Lord Halifax, lord privy seal and president of the council in the British government, returned to London from his visit to meet Hitler and other leading Nazis on November 22, 1937. The same day Halifax spoke to the recently appointed British Prime Minister Neville Chamberlain and to Anthony Eden at the Foreign Office to inform them of his talks with Hitler and other leading members of the Nazi regime. On November 23 Halifax was granted an audience with the King at Buckingham Palace.
Halifax, who had discussions with Hitler, Göring, and Baron von Neurath, the German foreign minister, told the press that the purpose of his visit was to establish personal contacts with those responsible for the formation of German government policy in order to smooth Anglo-German relations. The visit was ostensibly an attempt to dispel continuing mistrust between the two European powers. In part it reflected the accommodationism of sections of the British ruling class which saw Hitler as a useful bulwark against working class revolution.
Even so, Germany’s reemergence was scrambling great power relations on the Continent. Commenting on the visit, the London Times noted that the balance of power struck in the light of the Treaty of Versailles no longer accorded with Germany’s substantial military rearmament in recent years, including the successful rearmament of the Rhineland and Germany’s newly formed alliances with other fascist states. The newspaper suggested that British colonial interests could be threatened along with the balance of power within Europe.
The visit of Halifax to Germany convinced Hitler that Britain would do nothing in the event of German action against Austria, according to biographer Ian Kershaw. Hitler had in fact already taken the decision to move against Austria. In September he had sounded out Mussolini about the Italian attitude to a move by German forces against Vienna. The Italian fascist leader was apparently noncommittal on the issue but did not expressly oppose German designs. The German fascist regime eyed jealously Austrian iron-ore deposits and other sources of scarce raw materials.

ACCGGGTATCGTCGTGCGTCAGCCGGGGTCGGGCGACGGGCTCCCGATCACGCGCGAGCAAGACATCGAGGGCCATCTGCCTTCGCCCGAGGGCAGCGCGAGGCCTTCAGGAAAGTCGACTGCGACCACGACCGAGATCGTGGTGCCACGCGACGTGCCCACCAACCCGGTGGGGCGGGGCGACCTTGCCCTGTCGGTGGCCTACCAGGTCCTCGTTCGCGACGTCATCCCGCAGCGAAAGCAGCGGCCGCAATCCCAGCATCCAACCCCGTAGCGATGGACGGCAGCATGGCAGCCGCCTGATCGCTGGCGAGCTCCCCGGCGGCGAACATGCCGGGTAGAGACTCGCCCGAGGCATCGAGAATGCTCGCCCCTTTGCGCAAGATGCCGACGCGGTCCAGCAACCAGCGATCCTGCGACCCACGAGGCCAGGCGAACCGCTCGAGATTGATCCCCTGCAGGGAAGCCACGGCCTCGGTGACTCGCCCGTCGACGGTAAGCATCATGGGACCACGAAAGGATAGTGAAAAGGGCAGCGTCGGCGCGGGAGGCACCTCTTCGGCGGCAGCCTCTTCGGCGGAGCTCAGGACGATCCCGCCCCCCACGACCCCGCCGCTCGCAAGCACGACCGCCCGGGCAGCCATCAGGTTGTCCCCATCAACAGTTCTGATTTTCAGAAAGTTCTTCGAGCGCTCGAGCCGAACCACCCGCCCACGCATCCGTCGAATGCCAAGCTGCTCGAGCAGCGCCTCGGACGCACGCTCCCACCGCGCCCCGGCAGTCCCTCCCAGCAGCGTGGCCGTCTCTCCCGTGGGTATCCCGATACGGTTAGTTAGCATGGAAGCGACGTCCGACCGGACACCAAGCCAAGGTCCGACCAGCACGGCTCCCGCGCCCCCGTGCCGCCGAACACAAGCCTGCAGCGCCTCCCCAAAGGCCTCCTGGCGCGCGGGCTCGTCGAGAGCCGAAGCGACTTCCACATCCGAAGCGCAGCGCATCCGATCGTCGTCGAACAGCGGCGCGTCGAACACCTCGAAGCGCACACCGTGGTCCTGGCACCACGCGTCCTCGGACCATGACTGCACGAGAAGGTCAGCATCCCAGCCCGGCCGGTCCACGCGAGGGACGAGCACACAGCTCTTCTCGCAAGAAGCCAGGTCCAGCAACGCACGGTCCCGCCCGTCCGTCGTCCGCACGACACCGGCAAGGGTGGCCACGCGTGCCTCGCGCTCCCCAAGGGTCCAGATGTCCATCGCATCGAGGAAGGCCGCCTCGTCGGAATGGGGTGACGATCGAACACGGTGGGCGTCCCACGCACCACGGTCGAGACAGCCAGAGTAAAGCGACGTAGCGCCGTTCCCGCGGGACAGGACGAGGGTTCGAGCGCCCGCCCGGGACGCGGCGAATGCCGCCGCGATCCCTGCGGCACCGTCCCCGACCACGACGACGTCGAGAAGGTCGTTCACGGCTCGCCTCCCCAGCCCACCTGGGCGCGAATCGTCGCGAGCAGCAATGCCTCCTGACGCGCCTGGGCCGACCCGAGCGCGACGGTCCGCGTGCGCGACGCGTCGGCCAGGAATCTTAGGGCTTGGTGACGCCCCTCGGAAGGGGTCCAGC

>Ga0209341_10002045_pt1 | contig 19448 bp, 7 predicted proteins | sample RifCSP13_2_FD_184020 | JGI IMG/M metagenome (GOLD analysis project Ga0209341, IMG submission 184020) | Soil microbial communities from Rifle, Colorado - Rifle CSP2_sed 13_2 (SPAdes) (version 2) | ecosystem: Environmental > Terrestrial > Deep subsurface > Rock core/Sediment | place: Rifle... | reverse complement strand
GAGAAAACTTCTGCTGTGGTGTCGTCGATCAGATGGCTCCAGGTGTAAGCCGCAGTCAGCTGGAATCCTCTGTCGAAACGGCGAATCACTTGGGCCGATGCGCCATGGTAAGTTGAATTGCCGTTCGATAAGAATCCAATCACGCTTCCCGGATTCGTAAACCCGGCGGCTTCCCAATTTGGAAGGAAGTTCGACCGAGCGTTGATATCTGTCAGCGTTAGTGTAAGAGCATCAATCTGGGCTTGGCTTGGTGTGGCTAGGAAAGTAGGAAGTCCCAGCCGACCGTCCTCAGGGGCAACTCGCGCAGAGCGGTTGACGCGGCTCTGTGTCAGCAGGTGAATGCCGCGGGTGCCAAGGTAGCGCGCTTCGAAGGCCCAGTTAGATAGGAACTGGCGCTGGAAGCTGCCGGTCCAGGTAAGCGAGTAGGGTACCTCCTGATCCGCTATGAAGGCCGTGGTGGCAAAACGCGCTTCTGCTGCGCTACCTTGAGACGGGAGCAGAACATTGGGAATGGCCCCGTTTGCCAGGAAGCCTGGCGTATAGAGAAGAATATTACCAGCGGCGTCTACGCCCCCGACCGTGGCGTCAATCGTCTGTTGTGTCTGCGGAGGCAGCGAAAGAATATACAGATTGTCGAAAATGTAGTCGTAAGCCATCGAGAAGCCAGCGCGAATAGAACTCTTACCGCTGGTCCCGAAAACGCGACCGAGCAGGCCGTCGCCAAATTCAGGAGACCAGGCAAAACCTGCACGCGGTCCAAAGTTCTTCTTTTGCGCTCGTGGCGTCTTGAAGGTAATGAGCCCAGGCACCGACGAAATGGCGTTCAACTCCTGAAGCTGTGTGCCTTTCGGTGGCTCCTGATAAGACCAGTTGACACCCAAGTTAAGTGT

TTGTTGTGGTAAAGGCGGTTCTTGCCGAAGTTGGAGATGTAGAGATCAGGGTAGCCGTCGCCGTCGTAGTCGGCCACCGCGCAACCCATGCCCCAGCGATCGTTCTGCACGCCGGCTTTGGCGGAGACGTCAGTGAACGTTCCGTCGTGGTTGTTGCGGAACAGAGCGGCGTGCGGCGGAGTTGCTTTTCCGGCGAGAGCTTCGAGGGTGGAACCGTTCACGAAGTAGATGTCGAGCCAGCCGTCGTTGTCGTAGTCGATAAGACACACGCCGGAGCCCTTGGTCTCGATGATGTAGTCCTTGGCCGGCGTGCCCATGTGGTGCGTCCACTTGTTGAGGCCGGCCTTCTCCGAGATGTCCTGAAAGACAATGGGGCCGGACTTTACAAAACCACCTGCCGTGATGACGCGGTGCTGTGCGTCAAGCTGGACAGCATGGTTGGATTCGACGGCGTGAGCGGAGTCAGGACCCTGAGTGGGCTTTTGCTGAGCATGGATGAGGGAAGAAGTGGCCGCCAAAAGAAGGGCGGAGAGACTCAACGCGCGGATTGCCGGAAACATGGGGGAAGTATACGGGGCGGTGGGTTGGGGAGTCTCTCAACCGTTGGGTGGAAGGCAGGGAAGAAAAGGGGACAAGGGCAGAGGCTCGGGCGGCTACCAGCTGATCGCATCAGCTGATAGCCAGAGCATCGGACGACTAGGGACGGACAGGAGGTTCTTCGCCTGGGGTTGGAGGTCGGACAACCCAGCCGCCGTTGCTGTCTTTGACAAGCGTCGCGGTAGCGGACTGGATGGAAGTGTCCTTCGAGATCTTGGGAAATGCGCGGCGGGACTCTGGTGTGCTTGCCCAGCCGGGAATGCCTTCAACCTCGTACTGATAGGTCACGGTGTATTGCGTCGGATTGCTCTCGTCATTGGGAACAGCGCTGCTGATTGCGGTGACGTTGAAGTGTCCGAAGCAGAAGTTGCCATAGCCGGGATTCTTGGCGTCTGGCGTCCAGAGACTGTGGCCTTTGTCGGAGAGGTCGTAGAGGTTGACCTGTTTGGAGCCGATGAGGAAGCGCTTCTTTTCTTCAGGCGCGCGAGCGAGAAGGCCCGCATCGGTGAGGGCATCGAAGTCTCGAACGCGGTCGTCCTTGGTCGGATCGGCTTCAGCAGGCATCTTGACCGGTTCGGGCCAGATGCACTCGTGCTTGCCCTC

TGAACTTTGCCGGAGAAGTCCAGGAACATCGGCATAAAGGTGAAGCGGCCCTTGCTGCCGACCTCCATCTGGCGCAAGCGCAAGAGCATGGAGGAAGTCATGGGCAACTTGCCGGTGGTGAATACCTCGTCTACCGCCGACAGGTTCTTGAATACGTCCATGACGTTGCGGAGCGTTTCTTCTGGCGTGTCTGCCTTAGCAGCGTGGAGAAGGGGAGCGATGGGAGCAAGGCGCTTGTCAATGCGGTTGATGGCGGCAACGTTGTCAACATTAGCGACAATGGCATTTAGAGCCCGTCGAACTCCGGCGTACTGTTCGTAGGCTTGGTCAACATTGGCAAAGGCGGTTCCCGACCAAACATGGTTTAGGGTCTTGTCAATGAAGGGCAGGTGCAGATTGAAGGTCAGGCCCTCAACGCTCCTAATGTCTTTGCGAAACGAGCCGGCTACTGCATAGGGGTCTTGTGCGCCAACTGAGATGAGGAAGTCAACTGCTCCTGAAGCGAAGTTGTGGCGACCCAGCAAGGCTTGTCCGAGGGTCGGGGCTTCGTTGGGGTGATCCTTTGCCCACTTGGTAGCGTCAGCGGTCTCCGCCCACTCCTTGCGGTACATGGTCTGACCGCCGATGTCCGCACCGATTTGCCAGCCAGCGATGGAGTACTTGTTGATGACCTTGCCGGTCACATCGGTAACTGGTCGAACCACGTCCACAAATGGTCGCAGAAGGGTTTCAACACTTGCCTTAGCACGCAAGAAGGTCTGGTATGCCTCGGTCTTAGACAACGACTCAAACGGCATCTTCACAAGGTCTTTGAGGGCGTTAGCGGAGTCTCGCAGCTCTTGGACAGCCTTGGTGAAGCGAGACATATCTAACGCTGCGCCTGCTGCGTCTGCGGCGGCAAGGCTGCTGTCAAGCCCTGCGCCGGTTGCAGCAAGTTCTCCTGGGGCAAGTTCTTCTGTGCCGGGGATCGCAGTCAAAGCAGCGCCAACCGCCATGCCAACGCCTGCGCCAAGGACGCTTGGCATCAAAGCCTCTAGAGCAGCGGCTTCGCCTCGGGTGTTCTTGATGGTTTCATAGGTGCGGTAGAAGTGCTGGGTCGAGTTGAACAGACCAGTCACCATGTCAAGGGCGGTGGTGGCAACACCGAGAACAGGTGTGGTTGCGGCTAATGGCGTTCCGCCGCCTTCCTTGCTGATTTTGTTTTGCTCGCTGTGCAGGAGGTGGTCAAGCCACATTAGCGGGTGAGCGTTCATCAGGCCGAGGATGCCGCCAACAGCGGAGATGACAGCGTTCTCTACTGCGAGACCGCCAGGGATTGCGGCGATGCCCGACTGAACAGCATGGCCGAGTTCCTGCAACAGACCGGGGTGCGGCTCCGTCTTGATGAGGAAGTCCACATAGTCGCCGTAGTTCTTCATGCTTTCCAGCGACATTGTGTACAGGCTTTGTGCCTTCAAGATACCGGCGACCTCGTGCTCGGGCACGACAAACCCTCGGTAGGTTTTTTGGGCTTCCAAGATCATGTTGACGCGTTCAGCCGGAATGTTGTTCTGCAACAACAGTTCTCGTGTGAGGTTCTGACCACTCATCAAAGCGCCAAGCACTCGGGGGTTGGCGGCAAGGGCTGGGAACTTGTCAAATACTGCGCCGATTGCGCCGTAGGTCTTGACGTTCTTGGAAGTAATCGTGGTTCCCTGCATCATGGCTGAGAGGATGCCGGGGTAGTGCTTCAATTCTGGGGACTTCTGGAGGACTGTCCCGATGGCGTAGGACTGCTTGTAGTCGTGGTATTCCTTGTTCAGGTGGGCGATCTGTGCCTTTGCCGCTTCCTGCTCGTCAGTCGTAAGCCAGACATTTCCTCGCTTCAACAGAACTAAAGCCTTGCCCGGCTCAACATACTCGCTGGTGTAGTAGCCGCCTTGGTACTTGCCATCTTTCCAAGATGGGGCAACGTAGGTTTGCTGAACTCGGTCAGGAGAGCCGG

100 years ago: Peace discussions in First Balkan war
This week in 1912, fighting in the First Balkan war briefly slowed, as both sides explored the possibility of establishing an armistice and ending the war. The war had begun in early October, as the members of the Balkan League—Bulgaria, Serbia, Greece, and Montenegro—sought to stake their claim to territory in the region at the expense of the ailing Ottoman Empire.
On November 25, delegations representing Bulgaria and the Ottoman Empire met in the town of Bahçeköy in northwestern Turkey to discuss the possibility of establishing a peace. Nazim Pasha, head of Turkey’s military forces, shook hands with his Bulgarian counterpart General Savoff. An armistice agreement involving the Ottomans and all of the Balkan League states except Greece was signed on December 3. Fighting between the Ottomans and Greece continued, but hostilities between Turkey and the other Balkan League states were halted, on the basis of the existing status quo. It was agreed that peace talks would be held in London beginning December 13. Ultimately, the talks failed and the war continued until May 1913.
Turkey had sued for an armistice on November 12. Combat was halted, including on the Chatalja line, a scene of fierce fighting between Bulgaria and Turkey, while the Ottomans waited for a response. The reply of the Balkan League demanded that the Ottomans surrender all positions in Europe that were offering resistance, especially Adrianople, Scutari, Yanina, and the Chatalja lines. This was immediately rejected by Turkey.